"There's always political pressure to run routes that are not very economical and where the cost recovery is low. But one government function is to provide mobility," said Gunn, who's managed systems in Toronto, New York, Washington and Philadelphia.
Bring back zone fares: Up to the 1970s TTC riders paid a second fare when the bus crossed Eglinton Ave., for example. The advent of the subway beyond Eglinton would have made that difficult, but it was generally considered a negative idea — especially for suburban residents paying the same taxes as those downtown.
Suburban residents have poorer service and the flat-rate fare is a bit of compensation for them, Rodo says. Charge them a fare based on distance, without upgrading the service, and "those riders from Rexdale — are they going to ride at all? The objective is not to try and price ourselves out of the suburban market."
Smart Cards: This is the way of the future, and it would allow the TTC to charge fares by distance, by time of day, by mode of transportation and avoid the political upheaval that would surround the reintroduction of zone fares. The system is being studied by GO Transit and the idea is for it to be integrated with the TTC.
It's a few years away, is expensive (an estimated $140 million), but since the province is helping to pay for it, the TTC is a reluctant partner. Gunn says the danger is that the manufacturers often get to the politicians and decisions are made that may not benefit the transit system. "You have to watch for that in Toronto," he said.
"They sell it to the politicians, not to the working stiffs that run the system."
Tolls: Bring road tolls in and use the revenue to fund transit. That's a chestnut from the anti-car, pro-environment brigade, but there's little appetite for this at city hall. Which is strange, considering the mayor and the ruling party share the view. What they don't share is the guts to engage what would be a political fight.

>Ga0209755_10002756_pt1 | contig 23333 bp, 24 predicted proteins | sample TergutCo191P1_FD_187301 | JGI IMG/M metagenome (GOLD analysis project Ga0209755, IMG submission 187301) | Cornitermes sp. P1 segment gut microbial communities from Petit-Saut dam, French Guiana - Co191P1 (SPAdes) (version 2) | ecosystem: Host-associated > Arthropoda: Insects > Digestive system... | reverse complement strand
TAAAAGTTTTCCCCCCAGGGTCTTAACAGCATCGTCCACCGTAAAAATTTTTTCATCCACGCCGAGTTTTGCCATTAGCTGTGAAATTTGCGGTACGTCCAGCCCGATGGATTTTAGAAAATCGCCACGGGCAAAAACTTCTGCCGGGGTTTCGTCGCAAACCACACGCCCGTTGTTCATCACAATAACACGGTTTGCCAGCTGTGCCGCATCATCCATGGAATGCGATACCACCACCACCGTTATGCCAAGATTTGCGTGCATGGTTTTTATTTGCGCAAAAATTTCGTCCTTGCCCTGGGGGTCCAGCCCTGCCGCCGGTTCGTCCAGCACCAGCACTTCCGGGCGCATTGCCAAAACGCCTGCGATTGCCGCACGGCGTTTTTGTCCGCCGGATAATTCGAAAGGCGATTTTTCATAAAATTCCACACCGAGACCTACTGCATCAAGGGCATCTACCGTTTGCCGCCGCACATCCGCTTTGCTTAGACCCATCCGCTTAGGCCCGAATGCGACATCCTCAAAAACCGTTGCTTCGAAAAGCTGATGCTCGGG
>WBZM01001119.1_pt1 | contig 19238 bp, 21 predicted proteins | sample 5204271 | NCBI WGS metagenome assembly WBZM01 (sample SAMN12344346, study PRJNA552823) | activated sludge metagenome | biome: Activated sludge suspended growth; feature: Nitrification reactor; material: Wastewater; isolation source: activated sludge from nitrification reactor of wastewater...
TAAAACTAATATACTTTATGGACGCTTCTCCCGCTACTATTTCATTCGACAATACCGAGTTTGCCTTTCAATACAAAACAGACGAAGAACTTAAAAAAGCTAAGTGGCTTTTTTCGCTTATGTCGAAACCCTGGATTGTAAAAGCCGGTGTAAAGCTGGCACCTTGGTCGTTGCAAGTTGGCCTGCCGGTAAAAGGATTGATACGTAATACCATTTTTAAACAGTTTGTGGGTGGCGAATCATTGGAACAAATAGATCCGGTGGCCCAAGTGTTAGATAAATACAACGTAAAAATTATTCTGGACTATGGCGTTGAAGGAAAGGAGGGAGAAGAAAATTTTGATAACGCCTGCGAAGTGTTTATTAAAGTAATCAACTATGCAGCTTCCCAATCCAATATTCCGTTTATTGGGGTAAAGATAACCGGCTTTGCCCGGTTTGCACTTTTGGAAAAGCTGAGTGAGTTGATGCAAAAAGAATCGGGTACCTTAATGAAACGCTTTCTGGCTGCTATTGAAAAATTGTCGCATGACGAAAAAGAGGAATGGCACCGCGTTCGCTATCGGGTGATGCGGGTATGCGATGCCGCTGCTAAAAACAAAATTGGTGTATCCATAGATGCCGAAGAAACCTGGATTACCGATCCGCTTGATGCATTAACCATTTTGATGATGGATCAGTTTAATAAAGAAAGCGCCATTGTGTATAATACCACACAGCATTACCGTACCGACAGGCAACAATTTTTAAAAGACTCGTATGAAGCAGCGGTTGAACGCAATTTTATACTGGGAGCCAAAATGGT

Find more savings: Some members of the budget committee say a rigorous review of the transit system hasn't been done since Gunn.
"The objective is to provide that essential service at the most cost-efficient price," says Councillor Sylvia Watson, a member of the budget committee.
Create a GTA-wide transit system: Budget chief David Soknacki says he favours this move because Toronto would tap into two things the TTC needs that the 905 region can help deliver: money and political clout.
The province couldn't easily ignore the combined advocacy of Toronto and the surrounding regions, he says.
"If you want a system that has the depth and support and the reach of European systems, you need a radically different funding regime. It's the only way to maintain an integrated network," Soknacki says.
But Gunn, who just completed a stint as head of Amtrak in the U.S., suggests the battle for transit dollars may be never-ending. No amount of money will be enough for transit because the need to move people efficiently and quickly never ends.
"And there's no silver bullet," he says.


Whats with all the ganging up on the TTC this weekend?

There is another article in The Star, saying the TTC should cut bus routes. Councillor Del Grande wants the streetcars cut.

Like come on. Why the gang up on TTC now? Is that what TTC gets for running the most cost effective system in the western world?


Why hasn't Royson James been moved to the Brampton Guardian or York Mirror? His shoddy reporting would fit right in in those community rags - doesn't he know the police is by far the biggest expense for the city? And we know what happens when someone even mutters about how we should open their books.


It is sad that people don't realize the value fo transit and are always trying to take money away from it.

The TTC is already one of the most cost-effective transit systems in North America. There is no need to change fare structure or cut service because a 78% cost-recovery ratio is already extremely high. The problem is not with the TTC, it is with the city, the province, and the federal government.


doesn't he know the police is by far the biggest expense for the city
They're not. Police, by far, get the biggest chunk of property tax dollars.

TTC has the largest operating and capital budget (about $1.5B per year for both). TTC has more sources of funds (like the farebox, provincial and federal dollars for capital, etc).


TTC costs are larger, but over $600 million of that billion cost is made up from fares.


Whatever the fare policy will ultimately be, it should be a bit more linear, possibly by means of selective fare increases. Using Yonge St as an example, here's what riders pay to get downtown per km assuming 2.50 for TTC, 2.50 for YRT, 3.50 for YRT zone 2.

Bloor: $1.25
Eglinton: $0.42
Sheppard: $0.21
Steeles (south side): $0.16
Steeles (north side): $0.31
Elgin Mills: $0.19
Davis Drive Newmarket: $0.14